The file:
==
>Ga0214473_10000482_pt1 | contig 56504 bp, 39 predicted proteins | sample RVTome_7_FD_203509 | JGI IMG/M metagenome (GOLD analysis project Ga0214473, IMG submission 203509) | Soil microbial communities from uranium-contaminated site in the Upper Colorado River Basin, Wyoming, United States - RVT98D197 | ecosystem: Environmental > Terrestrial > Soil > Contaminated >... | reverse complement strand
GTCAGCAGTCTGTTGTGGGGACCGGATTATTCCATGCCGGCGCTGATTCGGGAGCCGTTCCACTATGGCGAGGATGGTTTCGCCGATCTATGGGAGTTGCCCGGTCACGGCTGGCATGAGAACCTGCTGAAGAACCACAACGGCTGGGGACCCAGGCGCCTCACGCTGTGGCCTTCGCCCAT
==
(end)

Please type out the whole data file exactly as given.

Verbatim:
>Ga0214473_10000482_pt1 | contig 56504 bp, 39 predicted proteins | sample RVTome_7_FD_203509 | JGI IMG/M metagenome (GOLD analysis project Ga0214473, IMG submission 203509) | Soil microbial communities from uranium-contaminated site in the Upper Colorado River Basin, Wyoming, United States - RVT98D197 | ecosystem: Environmental > Terrestrial > Soil > Contaminated >... | reverse complement strand
GTCAGCAGTCTGTTGTGGGGACCGGATTATTCCATGCCGGCGCTGATTCGGGAGCCGTTCCACTATGGCGAGGATGGTTTCGCCGATCTATGGGAGTTGCCCGGTCACGGCTGGCATGAGAACCTGCTGAAGAACCACAACGGCTGGGGACCCAGGCGCCTCACGCTGTGGCCTTCGCCCAT